Why the UK produces half of its electricity from gas | UK News


The skyrocketing price of gas is painful for domestic consumers and businesses.

The wholesale price last week was 500% higher than it was at the start of the year.

It’s a world price of course, so all countries are affected. But when it comes to generating electricity, some are better insulated against impact.

Let’s start by looking at the UK.

Data from the National Grid shows that at lunchtime on Monday, 51% of electricity was produced using gas.

Wind, solar and hydropower accounted for 25%, nuclear a little less than 12% and coal a little more than 1%.

We are burning a lot more gas now than last October, when it was used to generate 38% of the electricity.

The big jump came as prices skyrocketed.

We had to turn to gas because the amount generated by nuclear has almost halved since the same period last year – several reactors are currently offline due to unscheduled maintenance.

So how does the UK stack up against Germany and France?

Well, France is heavily dependent on nuclear power, which generated 71% of its electricity on Monday at lunchtime.

Germany still produces a large part of its electricity from coal-fired power stations. Photo: AP

Gas was only 10%, so the direct impact of the price hike on consumers is much smaller.

Germany shut down much of its nuclear capacity after the Fukushima accident, but replaced it with coal. The dirtiest of all fossil fuels was used to generate 32% of its electricity at lunchtime.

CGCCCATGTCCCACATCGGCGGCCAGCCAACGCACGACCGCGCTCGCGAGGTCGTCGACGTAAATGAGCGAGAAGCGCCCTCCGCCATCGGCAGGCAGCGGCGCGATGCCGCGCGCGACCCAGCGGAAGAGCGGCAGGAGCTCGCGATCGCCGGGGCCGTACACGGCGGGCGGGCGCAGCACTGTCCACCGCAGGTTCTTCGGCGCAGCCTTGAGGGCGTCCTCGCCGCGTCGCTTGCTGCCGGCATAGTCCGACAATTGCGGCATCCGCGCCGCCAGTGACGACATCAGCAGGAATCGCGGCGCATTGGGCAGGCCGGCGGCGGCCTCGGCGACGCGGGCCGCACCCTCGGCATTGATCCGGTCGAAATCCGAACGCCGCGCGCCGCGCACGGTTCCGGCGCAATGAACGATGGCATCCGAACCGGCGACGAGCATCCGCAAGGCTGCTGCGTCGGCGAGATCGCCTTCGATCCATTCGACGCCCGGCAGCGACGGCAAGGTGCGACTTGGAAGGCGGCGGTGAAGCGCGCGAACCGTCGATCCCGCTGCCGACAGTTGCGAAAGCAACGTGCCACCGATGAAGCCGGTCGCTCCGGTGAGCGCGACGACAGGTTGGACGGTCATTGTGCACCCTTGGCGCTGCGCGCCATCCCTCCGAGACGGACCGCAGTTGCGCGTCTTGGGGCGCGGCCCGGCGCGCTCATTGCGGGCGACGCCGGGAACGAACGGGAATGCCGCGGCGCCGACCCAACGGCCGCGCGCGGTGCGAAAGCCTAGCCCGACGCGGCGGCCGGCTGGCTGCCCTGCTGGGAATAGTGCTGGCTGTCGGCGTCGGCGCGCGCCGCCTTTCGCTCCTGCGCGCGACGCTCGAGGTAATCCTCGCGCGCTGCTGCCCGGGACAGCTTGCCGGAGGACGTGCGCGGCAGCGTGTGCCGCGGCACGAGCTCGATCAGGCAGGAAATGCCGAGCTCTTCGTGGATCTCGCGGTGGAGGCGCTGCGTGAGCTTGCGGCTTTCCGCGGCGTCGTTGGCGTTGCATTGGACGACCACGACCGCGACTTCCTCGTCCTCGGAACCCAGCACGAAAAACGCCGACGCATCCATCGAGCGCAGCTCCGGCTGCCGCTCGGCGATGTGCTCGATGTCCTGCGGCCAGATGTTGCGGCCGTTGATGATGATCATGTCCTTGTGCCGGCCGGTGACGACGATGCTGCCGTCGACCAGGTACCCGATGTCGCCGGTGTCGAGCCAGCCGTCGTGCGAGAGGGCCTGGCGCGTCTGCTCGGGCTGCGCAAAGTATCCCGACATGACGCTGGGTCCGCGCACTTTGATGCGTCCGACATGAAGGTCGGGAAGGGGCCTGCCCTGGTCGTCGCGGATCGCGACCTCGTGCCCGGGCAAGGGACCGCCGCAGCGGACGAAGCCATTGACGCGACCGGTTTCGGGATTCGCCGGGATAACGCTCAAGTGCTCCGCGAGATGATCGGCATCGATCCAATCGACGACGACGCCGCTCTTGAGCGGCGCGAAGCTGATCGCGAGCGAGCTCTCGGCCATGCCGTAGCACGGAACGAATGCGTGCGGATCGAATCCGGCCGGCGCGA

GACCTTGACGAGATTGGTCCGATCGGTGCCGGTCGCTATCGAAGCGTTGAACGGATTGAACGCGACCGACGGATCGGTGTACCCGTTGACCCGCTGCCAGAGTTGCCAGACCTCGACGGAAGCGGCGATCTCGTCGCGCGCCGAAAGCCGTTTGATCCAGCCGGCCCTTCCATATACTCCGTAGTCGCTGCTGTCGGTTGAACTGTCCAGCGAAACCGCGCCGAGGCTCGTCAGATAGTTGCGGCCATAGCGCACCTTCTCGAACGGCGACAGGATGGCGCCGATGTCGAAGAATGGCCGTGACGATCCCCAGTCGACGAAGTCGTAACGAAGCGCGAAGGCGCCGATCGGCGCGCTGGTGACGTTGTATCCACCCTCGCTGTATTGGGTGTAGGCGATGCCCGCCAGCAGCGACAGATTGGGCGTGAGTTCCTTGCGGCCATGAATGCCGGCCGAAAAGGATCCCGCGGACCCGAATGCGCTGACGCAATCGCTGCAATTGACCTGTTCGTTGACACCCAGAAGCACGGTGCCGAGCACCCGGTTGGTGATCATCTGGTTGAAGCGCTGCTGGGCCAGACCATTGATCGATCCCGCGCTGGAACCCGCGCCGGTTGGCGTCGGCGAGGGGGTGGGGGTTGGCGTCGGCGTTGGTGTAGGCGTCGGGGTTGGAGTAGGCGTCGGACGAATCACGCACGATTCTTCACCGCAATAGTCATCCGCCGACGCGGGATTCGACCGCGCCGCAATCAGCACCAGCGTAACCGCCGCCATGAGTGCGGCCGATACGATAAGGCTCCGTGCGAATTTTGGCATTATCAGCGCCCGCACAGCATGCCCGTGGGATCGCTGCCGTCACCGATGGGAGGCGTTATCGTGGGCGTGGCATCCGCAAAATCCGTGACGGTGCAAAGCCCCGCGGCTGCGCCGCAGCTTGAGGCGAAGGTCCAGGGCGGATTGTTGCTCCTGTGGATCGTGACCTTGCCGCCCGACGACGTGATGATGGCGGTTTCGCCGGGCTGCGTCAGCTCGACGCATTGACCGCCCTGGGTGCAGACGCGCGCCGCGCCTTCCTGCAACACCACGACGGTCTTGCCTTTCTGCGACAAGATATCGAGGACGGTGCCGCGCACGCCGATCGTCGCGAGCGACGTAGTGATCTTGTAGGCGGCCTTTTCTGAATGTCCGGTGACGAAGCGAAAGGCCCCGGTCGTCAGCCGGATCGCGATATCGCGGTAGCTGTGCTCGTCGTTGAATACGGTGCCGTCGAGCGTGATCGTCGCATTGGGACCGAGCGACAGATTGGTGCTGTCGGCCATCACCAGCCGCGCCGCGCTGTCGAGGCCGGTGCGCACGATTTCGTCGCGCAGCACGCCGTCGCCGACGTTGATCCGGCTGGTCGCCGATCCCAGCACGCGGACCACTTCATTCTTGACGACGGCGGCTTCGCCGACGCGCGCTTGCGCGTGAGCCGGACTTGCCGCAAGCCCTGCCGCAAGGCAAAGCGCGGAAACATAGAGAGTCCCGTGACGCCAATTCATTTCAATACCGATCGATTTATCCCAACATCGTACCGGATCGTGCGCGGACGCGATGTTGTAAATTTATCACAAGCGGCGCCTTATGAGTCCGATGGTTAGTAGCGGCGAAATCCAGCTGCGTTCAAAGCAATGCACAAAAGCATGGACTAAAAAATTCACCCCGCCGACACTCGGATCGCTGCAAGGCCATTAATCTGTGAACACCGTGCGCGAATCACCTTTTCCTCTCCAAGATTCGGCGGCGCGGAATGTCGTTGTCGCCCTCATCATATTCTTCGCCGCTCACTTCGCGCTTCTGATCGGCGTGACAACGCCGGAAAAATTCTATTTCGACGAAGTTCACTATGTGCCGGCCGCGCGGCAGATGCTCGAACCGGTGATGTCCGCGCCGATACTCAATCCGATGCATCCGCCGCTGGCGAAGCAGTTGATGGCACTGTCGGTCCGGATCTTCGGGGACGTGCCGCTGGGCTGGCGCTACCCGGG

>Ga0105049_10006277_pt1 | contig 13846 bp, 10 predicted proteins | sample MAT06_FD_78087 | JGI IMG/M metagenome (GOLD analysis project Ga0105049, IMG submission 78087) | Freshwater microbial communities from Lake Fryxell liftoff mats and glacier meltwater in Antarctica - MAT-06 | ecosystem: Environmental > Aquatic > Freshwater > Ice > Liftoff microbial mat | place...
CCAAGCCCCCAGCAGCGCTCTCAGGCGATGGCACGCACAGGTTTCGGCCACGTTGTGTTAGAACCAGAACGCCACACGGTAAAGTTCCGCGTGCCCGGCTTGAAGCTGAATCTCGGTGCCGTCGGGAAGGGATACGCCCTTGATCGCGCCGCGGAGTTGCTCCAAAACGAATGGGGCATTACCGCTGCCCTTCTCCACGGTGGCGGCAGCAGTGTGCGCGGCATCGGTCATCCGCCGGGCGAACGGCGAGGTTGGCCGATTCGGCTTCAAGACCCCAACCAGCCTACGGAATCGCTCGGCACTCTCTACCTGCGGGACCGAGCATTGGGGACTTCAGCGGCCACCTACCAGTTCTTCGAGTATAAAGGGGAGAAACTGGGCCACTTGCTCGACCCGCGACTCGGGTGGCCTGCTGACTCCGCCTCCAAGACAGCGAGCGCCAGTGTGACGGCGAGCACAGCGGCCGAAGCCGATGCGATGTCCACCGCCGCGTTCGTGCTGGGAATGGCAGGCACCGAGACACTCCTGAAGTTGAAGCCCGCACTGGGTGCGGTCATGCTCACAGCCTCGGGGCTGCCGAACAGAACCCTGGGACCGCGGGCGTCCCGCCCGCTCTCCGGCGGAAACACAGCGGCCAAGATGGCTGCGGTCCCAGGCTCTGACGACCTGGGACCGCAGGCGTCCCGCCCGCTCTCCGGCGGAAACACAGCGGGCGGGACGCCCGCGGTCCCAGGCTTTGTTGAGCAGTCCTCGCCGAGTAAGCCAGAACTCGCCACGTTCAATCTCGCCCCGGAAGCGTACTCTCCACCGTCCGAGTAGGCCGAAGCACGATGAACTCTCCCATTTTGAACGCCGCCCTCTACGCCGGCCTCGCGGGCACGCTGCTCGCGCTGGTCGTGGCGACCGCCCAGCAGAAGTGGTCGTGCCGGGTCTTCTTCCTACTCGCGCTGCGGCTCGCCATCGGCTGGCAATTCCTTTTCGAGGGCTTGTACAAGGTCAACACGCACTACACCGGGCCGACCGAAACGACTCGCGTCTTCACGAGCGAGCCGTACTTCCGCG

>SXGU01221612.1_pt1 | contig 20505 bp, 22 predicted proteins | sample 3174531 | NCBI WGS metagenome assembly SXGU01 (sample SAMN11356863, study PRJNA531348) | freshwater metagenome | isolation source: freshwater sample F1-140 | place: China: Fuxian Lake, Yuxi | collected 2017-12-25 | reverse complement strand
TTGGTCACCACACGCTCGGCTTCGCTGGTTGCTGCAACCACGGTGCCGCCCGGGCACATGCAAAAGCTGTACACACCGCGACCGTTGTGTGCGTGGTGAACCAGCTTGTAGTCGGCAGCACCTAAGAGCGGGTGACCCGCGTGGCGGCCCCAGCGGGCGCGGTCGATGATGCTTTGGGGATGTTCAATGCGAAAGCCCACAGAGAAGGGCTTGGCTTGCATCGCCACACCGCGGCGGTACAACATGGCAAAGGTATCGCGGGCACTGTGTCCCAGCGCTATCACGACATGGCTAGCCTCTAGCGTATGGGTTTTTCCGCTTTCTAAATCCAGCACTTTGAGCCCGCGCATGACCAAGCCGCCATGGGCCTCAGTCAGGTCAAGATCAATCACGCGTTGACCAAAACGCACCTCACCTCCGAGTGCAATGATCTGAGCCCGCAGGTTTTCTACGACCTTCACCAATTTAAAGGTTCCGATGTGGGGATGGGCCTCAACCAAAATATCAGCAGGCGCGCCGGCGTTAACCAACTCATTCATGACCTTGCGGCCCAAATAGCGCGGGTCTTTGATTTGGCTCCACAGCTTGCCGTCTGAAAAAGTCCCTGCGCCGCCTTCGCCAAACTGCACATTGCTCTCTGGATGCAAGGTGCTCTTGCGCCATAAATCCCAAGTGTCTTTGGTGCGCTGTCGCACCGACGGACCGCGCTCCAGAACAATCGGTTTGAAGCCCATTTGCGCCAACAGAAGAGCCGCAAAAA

Such intensive use of coal has enormous climatic costs.

Coal produces the equivalent of about 800 g of carbon dioxide per kilowatt of energy, according to a report from the UK parliament.

It is twice as much as gas.

Dr Simon Cran-McGreehin, chief of analysis at the Energy and Climate Intelligence Unit, said it would be wrong for the UK to follow Germany’s lead and fire power plants charcoal.

“Coal just doesn’t fit into the carbon budgets we have, or the international commitments we make,” he told Sky News.

“And economically it’s cheaper than gas per minute, but the lesson of the gas crisis is that fossil fuel prices are very volatile – so coal could get very expensive another time.

Wind turbines at Whitelee Windfarm in East Renfrewshire
Low wind speeds in recent months have added to the energy crisis

“Rather than trying to choose the least worst fossil fuel and hope it stays cheap, you should try to move away from fossil fuels for local renewables.”

The UK is rapidly increasing the amount it generates from wind. But the wind speed in recent months has been well below average, which has compounded the energy shortage.

As the UK cuts gas consumption as part of the global transition to net zero, it will need to find other reliable sources of low-carbon energy.

A new generation of nuclear reactors looks very likely to provide the base load, so it will take a diverse mix of renewable energies, generated at home and abroad, to keep the lights on without polluting the planet.

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